Wielding signs reading “Laborers are $15 worth of respect” and “Up with wages, down with excuses,” several hundred protesters gathered in downtown Durham Tuesday night to advocate raising the minimum wage to $15.
“A lot of people say that money isn’t happiness, but hey, money does get you what you need — what you have to have in order to survive,” said Naquasia LeGrand, a former Kentucky Fried Chicken employee and a speaker at the protest.
“We’re tired of pennies — we want change, but not pennies,” she said.
North Carolina’s current minimum wage is $7.25, but the cost of living for one adult working full time is $10.53. The living wage for one adult and one child is $21.63, according to the Massachusetts Institute of Technology.
“Stand up and demand to enjoy the fruit of your labor, because when you labor, but you can’t enjoy the fruit of your labor, that’s nothing but pseudo-slavery,” said the Rev. William Barber II, president of the North Carolina NAACP and the face of the Moral Monday movement.
“Let the politicians try to live off $11,000 a year — let the owner of McDonald’s live off $11,000 a year.”
Protesters marched from CCB Plaza to Durham City Hall, escorted by officers from the Durham Police Department.
UNC junior Richard Lindayen, who attended the rally, said the protest was an important way to help low-wage workers make their voices heard, particularly those from UNC’s campus.
“It’s really important that we have UNC students out here today because we have workers on our campus who are not making living wages,” he said.
“Living wage is defined by making enough to support yourself and your family, to have food, to have the money to pay for child care, things like that.”
In June 2014, the Seattle City Council approved a $15 minimum wage in Seattle, Washington, which will be implemented gradually over the next three to seven years.
“This is one of the most important race and social justice-related legislation enacted, most positively impacting people of color, women and immigrants,” Seattle council member Bruce Harrell said in a June 2014 press release.
“We must continue working with small businesses and the ethnic minority community to support their growth and help them succeed.”
Of the 2.3 million hourly wage workers in North Carolina, 5.8 percent of workers earn minimum wage or less — compared to 11 percent of hourly wage workers in Seattle.
Though other states and localities such as Seattle have raised the minimum wage, the Republican-controlled N.C. General Assembly is unlikely to adopt such a measure, said John Dinan, politics and international affairs professor at Wake Forest University.
“The purpose of rallies of this sort is to try to generate media coverage and public attention and thereby try to elevate the issue onto the legislative agenda,” Dinan said in an email.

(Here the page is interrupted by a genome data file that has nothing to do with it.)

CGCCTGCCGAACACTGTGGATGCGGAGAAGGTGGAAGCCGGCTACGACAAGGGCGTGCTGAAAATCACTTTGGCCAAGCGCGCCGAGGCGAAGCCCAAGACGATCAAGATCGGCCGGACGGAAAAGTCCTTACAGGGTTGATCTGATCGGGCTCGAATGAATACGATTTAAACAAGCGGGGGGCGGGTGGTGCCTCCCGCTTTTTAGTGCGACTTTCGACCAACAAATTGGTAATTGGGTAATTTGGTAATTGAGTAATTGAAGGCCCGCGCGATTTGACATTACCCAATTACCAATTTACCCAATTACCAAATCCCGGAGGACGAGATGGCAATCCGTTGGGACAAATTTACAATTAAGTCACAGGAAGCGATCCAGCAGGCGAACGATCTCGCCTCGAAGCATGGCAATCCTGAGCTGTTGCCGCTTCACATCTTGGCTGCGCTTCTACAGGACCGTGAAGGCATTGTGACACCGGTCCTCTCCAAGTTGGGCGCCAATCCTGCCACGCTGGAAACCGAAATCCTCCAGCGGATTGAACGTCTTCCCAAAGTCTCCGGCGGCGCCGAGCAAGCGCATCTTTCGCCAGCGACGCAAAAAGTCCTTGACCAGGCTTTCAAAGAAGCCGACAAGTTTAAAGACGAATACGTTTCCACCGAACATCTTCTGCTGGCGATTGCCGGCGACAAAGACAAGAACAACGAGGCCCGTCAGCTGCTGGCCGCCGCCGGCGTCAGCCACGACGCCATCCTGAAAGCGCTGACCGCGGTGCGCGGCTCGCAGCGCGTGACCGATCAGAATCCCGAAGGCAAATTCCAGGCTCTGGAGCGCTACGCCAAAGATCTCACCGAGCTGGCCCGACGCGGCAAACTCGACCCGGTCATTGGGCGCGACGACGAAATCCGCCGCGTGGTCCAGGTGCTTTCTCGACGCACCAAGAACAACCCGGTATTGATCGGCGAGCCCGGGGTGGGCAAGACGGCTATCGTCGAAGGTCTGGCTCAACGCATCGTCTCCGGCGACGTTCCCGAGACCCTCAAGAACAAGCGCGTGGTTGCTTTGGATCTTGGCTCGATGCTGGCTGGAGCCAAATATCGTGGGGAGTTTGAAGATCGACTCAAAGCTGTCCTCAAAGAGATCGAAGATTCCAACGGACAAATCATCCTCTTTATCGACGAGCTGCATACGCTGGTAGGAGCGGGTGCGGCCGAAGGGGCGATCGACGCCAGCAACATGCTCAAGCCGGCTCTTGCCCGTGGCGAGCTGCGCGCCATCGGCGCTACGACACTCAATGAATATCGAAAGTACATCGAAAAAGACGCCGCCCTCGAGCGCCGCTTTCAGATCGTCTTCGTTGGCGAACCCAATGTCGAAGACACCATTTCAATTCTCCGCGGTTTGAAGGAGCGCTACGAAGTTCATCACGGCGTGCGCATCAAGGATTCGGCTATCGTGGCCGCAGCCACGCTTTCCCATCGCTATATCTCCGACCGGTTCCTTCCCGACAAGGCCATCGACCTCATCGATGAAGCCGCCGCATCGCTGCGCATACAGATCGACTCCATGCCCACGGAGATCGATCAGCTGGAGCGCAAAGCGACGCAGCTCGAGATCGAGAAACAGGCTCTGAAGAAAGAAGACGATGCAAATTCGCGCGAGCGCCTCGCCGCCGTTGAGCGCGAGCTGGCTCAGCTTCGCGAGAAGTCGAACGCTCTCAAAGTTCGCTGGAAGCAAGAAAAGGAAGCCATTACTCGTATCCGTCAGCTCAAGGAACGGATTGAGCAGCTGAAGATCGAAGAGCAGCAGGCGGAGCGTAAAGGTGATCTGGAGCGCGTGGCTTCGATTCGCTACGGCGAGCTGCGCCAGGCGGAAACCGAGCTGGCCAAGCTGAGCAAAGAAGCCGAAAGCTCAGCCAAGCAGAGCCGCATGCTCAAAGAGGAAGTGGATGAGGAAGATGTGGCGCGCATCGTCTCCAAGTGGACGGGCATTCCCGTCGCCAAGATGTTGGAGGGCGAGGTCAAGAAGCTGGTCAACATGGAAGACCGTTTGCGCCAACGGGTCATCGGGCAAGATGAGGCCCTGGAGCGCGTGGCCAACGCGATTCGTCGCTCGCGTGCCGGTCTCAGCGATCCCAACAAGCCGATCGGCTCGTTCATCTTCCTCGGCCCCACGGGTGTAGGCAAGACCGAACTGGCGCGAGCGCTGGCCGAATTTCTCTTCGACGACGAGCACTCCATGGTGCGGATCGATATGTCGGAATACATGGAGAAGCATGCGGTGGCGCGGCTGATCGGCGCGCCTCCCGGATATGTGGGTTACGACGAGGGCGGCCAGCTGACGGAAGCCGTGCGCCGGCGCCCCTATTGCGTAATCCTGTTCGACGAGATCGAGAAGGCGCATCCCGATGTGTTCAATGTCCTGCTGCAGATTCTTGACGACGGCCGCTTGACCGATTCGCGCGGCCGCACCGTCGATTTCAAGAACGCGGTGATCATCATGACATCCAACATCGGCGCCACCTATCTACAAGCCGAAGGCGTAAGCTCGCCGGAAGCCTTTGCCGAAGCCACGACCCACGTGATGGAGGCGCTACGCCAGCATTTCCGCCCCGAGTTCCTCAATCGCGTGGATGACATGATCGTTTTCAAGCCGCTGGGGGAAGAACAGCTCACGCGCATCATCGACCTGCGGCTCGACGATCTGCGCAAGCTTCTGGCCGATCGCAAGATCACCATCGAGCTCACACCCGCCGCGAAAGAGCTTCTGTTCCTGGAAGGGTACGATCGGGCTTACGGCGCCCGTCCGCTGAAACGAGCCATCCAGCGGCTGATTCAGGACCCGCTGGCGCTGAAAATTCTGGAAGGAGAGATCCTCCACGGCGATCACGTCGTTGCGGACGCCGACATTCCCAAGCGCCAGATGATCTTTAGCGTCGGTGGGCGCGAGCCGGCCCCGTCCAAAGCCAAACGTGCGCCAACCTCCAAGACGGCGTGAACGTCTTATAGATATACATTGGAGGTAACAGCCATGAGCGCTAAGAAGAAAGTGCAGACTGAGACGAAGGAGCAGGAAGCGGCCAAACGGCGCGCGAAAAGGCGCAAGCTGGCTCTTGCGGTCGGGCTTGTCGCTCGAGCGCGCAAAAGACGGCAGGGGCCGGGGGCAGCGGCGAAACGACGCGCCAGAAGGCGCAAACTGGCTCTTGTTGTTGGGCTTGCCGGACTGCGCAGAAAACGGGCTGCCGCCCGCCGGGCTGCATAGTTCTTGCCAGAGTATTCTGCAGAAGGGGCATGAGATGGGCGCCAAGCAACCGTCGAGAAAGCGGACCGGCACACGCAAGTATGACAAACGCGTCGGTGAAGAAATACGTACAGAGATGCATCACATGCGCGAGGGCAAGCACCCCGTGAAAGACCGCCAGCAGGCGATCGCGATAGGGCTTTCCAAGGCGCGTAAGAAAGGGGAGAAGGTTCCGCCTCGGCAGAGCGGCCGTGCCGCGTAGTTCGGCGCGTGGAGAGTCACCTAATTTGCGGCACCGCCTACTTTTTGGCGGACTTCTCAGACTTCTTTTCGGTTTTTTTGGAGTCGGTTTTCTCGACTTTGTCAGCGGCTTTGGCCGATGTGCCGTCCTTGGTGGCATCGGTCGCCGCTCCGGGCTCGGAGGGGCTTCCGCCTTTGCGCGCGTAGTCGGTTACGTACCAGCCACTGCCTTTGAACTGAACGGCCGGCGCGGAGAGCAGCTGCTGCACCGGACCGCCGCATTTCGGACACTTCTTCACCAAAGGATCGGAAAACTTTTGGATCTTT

“But even with these efforts, the recent historical record indicates that measures to boost the minimum wage have not gone very far in Republican-controlled states without an initiative process.”
Mike Walden, economics professor at N.C. State University, said the issue will likely come up during the 2016 gubernatorial race.
Though the movement has gained political traction — attracting support from presidential hopeful Sen. Bernie Sanders, D-Vt. — the issue is popular only because it sounds good, not because it is the most efficient way to redistribute wealth, Stephen Lich, a UNC economics lecturer said.
“Voters and constituents have it in their minds that the minimum wage is a way of helping the working poor, at low or no obvious cost to the government,” he said.
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“That’s a big change, and we can expect to see pretty big effects — and I don’t think they’re going to be good for the wage earners.”
Such a large wage increase could result in disemployment for the very low-wage workers in need of the increase, Lich said. Businesses would compensate for the added costs of wages by laying off workers and allowing technology to take their place.
Walden said many proponents of the $15 minimum wage movement lack an understanding of the economics at stake.
“With any public policy change, there are going to be good impacts and there are going to be bad impacts,” he said.
“Clearly, it would have an economic benefit for those workers who are working at minimum wage jobs — the downside is how many of those workers will keep their jobs.”
A better way to redistribute wealth would be to do it directly, not through a mechanism such as the minimum wage, Lich said.
“If you want to redistribute wealth, redistribute wealth — the end,” he said. “Don’t do it through some awkward policy, do it directly.”